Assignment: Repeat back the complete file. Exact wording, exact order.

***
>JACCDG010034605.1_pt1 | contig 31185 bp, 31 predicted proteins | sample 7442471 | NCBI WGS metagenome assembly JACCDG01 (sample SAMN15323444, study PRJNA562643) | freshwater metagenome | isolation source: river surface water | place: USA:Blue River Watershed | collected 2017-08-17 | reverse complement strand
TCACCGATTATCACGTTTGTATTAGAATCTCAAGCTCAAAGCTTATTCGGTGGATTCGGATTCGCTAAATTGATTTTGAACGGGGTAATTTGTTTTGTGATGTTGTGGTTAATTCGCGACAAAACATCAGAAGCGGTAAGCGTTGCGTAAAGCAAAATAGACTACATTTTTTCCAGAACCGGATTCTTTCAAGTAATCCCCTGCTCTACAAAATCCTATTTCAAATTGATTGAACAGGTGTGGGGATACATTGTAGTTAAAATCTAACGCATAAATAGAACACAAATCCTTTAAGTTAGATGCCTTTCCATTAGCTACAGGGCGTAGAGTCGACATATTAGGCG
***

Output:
>JACCDG010034605.1_pt1 | contig 31185 bp, 31 predicted proteins | sample 7442471 | NCBI WGS metagenome assembly JACCDG01 (sample SAMN15323444, study PRJNA562643) | freshwater metagenome | isolation source: river surface water | place: USA:Blue River Watershed | collected 2017-08-17 | reverse complement strand
TCACCGATTATCACGTTTGTATTAGAATCTCAAGCTCAAAGCTTATTCGGTGGATTCGGATTCGCTAAATTGATTTTGAACGGGGTAATTTGTTTTGTGATGTTGTGGTTAATTCGCGACAAAACATCAGAAGCGGTAAGCGTTGCGTAAAGCAAAATAGACTACATTTTTTCCAGAACCGGATTCTTTCAAGTAATCCCCTGCTCTACAAAATCCTATTTCAAATTGATTGAACAGGTGTGGGGATACATTGTAGTTAAAATCTAACGCATAAATAGAACACAAATCCTTTAAGTTAGATGCCTTTCCATTAGCTACAGGGCGTAGAGTCGACATATTAGGCG